The Limited trim level includes all of the above equipment plus an Infinity sound system with a six-CD changer, driver memory settings, dual-zone automatic climate control, a power-adjusting steering column, adjustable pedals, a power passenger seat and keyless ignition/entry. Optional are a navigation system and a rear entertainment system; both come bundled with a 10-speaker Infinity surround-sound audio system.
Powertrains and Performance
All 2009 Hyundai Veracruz models are powered by a 3.8-liter V6 that produces 260 hp and 257 pound-feet of torque. A six-speed automatic is the standard transmission, while all trim levels can be equipped with either front- or all-wheel drive. In performance testing, a Veracruz AWD went from zero to 60 mph in 8.3 seconds, which is average for vehicles in the class. Fuel economy is also on par, with EPA estimates of 16 mpg city/23 mpg highway and 18 mpg combined for the front-wheel-drive model. All-wheel-drive models get 1 mpg less.
Each Veracruz trim level comes standard with antilock disc brakes, stability and traction control, front-seat side airbags, side curtain airbags and active front head restraints. In crash testing conducted by the National Highway Traffic Safety Administration, the Veracruz performed very well, earning five out of five stars in all frontal and side collision categories. In frontal-offset and side-impact crash testing conducted by the Insurance Institute for Highway Safety, the Veracruz did equally well, earning the highest score of "Good."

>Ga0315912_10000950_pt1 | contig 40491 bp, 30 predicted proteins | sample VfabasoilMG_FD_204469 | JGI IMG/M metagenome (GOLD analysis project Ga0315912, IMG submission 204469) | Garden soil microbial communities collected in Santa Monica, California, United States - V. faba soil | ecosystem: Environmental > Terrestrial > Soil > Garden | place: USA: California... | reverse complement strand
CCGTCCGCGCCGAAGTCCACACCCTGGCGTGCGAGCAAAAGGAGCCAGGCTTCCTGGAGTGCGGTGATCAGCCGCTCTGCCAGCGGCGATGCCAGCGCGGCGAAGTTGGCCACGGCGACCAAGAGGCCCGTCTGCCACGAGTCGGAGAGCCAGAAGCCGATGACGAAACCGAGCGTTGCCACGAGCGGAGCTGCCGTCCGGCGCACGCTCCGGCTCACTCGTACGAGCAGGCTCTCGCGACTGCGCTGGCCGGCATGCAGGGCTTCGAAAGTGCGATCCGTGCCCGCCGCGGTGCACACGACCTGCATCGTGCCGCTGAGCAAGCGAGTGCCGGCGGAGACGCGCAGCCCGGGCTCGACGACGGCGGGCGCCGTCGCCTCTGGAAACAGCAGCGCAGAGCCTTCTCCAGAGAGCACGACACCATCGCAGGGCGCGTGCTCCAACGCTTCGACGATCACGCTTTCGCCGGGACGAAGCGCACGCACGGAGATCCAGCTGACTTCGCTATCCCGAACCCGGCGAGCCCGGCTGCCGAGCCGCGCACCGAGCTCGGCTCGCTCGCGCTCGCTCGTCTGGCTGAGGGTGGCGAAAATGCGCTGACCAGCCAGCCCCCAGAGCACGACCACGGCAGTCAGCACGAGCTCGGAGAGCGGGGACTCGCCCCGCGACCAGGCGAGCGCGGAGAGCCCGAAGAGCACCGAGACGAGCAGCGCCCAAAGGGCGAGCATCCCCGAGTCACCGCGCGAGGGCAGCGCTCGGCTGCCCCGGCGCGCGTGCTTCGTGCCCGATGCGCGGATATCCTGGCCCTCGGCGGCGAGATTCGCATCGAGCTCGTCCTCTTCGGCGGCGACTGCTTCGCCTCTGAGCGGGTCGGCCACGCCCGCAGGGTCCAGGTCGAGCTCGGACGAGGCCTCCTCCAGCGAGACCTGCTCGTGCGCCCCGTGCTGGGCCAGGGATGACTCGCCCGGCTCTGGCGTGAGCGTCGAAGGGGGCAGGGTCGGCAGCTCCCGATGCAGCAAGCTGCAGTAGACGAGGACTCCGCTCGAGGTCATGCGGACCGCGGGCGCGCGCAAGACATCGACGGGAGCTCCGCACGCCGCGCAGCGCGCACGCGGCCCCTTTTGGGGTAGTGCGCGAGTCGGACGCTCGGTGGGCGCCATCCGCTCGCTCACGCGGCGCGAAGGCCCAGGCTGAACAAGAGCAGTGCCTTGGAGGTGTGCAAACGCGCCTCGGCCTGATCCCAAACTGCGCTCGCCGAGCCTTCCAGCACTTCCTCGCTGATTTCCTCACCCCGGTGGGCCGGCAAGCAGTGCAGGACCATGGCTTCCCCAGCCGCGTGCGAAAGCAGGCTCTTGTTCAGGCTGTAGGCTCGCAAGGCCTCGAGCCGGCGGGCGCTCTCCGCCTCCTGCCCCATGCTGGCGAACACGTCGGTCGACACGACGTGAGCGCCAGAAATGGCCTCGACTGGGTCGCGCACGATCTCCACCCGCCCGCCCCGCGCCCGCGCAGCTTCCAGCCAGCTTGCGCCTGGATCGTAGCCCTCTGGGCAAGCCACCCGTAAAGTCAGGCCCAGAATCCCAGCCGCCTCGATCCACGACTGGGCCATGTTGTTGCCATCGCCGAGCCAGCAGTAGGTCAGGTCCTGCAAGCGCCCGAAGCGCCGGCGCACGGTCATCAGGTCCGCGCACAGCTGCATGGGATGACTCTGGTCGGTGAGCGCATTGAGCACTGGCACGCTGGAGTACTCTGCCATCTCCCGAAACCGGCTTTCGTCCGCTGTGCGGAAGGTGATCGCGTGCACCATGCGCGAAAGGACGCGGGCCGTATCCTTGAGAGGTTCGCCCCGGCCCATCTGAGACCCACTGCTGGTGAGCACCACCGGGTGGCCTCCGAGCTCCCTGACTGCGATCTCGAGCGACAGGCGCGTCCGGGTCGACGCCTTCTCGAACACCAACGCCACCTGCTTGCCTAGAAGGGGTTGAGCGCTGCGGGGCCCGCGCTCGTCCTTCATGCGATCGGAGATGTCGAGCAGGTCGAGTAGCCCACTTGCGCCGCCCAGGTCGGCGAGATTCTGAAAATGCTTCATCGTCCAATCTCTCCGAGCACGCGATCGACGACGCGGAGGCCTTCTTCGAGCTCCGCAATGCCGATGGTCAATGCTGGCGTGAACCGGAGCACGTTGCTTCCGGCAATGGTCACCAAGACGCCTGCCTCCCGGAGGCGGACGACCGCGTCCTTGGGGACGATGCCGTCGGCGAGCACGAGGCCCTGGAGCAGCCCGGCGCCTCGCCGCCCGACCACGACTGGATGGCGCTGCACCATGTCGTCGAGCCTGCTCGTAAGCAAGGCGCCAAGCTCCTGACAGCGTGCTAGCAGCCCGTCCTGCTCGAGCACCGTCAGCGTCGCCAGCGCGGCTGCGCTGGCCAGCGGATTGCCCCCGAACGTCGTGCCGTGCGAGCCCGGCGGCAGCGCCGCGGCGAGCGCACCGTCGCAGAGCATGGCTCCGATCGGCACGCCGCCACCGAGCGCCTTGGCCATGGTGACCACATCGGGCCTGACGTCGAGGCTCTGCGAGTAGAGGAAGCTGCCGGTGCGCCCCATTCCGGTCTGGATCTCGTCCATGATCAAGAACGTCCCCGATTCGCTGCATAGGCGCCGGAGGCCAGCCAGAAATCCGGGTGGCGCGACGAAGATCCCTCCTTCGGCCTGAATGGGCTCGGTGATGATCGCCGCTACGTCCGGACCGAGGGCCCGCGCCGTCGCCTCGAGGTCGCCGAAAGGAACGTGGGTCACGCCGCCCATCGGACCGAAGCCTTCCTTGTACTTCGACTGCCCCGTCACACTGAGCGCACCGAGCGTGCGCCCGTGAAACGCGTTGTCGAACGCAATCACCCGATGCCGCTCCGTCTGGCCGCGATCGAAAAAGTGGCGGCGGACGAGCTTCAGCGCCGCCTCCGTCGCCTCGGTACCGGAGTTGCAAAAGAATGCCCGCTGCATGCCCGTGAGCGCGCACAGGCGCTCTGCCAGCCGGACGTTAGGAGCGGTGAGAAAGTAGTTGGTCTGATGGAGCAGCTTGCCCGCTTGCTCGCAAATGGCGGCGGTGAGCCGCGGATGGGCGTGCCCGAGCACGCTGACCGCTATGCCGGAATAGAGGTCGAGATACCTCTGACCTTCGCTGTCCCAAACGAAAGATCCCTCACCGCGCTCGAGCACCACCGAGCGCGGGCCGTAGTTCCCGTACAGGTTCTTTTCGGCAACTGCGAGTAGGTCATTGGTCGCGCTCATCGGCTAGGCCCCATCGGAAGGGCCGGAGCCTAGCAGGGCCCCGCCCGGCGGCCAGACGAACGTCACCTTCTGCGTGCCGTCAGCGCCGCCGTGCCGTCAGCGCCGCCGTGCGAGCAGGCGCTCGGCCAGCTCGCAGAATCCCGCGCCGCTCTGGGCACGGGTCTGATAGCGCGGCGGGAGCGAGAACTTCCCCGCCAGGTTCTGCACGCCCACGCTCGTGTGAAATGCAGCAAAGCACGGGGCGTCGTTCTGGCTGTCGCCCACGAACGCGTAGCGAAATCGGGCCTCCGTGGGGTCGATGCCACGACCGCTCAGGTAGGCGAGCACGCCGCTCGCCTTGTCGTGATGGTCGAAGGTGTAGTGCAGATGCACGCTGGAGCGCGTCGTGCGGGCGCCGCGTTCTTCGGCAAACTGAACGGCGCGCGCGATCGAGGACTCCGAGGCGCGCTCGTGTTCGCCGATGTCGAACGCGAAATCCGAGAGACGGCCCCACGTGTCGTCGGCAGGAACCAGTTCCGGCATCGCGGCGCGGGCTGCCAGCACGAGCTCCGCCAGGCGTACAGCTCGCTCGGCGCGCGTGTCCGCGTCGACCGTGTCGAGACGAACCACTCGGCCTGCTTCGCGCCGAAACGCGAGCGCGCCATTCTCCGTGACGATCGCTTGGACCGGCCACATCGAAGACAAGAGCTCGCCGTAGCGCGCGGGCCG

Interior Design and Special Features
Despite being one of the value leaders in its class, the 2009 Hyundai Veracruz offers one of the finest interiors -- whether in base trim or the luxury-lined Limited. The overall design is handsome and the quality of materials is superb, although the center stack is a little button-heavy.
Space and comfort are also very good. The third row isn't quite as spacious as that of the Mazda CX-9 or GM's full-size crossovers (specifically regarding headroom), but there's still enough room for an average-sized adult on short journeys. The second-row seats slide forward at the flip of a lever, making access to the third row fairly simple -- you won't need a spine made out of Nerf for entry and exit. Maximum cargo capacity checks in at a respectable 87 cubic feet.
The 2009 Hyundai Veracruz is a serene boulevard and highway cruiser. Its ride is supple and quiet, and handling is predictable despite the quick steering being noticeably inert. Acceleration is about average for vehicles in this class, and the six-speed auto provides smooth gearchanges, but can occasionally be hesitant to downshift. The brakes perform reasonably well, though in testing we noticed some brake fade after multiple hard panic stops.
Read our Hyundai Veracruz Long-Term 20,000-Mile Test